San Jose coach Todd McLellan likes to describe Devin Setoguchi's season as one of three stages.

Stage 1 was dismal. Setoguchi had two points in the Sharks' first 12 games. Two and half months into the season, the right wing, a regular on the top two lines, had registered only two goals in 22 games. He went two months, December and January, without an assist.

"Stage 1, I don't think anyone was happy, including Devin," McLellan said. "Stage 2, there was some growth and resurgence. And Stage 3 is the stage he's at, or getting to, now.

"He's had to elevate it a little more. He's not only scored big goals for us, which is important, but he's provided us with a lot of speed and energy on that line."

Going into the Western Conference finals, which open today at Vancouver, "that line" is the Sharks' top line, centered by captain Joe Thornton and with Patrick Marleau on the left wing. Setoguchi, 24, is playing with two of San Jose's big-gun veterans, and his six goals have him tied for the team postseason lead with another standout young Sharks forward, center Logan Couture. Two of Setoguchi's goals have come on power plays, including the Sharks' first goal in their Game 7 win over Detroit on Thursday in the second round.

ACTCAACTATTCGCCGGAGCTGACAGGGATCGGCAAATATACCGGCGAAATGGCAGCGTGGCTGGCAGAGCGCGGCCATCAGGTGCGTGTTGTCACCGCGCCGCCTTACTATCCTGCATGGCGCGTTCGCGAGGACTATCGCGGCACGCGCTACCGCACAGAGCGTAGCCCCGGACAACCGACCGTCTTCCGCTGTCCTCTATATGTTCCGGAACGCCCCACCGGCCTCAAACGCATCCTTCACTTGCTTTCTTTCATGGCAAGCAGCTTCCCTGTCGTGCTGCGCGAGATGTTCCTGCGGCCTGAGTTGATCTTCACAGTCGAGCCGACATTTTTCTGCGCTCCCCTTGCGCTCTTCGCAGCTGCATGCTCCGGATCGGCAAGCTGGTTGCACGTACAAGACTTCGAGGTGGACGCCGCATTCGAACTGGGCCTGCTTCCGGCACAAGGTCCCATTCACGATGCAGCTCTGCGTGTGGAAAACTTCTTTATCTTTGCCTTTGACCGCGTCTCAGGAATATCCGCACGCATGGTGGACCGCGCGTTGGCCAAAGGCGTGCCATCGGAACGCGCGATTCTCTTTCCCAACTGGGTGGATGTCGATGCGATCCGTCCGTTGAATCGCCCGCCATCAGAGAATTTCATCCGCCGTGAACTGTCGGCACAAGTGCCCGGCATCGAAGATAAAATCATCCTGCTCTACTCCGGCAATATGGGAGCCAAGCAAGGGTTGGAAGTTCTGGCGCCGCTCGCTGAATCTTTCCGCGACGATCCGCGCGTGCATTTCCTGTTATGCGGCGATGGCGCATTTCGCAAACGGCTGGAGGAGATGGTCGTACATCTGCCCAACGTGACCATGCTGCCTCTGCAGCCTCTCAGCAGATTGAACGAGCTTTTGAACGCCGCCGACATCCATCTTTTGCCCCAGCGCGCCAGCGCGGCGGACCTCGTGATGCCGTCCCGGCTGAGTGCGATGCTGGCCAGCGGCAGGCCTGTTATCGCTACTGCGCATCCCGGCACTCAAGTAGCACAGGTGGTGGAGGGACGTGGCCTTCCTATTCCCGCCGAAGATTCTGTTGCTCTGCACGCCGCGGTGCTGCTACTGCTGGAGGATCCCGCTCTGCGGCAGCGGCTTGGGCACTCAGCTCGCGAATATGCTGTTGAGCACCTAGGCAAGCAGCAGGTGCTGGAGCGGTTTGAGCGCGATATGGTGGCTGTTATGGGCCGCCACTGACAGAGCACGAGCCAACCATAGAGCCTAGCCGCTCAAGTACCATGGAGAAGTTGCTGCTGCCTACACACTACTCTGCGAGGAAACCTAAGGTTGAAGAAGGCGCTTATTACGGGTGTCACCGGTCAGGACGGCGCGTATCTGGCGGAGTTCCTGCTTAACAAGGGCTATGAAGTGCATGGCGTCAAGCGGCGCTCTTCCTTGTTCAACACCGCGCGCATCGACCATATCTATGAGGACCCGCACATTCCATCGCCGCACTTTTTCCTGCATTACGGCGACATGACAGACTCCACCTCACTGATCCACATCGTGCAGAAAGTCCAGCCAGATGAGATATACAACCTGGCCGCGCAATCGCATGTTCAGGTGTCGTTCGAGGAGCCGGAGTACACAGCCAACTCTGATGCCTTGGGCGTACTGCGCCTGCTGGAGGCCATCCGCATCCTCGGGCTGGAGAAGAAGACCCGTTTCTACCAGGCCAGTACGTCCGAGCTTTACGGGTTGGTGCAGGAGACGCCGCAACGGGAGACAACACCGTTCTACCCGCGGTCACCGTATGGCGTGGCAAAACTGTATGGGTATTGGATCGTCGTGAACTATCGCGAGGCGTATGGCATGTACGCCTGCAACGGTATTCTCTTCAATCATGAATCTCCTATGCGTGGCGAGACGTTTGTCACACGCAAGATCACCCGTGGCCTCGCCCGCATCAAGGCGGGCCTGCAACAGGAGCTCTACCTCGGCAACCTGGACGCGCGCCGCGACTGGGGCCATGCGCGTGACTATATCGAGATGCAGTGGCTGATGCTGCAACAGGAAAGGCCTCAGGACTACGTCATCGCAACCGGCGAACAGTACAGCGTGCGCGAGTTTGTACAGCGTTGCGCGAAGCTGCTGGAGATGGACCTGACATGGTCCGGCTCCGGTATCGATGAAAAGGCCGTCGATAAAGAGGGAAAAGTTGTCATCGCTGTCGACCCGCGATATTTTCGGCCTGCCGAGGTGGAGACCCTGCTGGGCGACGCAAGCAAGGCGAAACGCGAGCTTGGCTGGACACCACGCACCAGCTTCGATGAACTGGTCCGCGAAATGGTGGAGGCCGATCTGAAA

Setoguchi has five goals in the past five postseason games, including a hat trick in Game 3 against the Red Wings. Those results came despite usually being matched up against Detroit's top line.

So what the heck was going on in Stage 1?

"If I knew, the stage wouldn't have been that long," McLellan said.

Setoguchi isn't sure why he struggled early, either. He's shown some streakiness in previous seasons, but nothing as pronounced as that early slump. But the Sharks, as a team, weren't exactly lighting it up, either: After dropping six in a row in early January, the team was 21-19-5.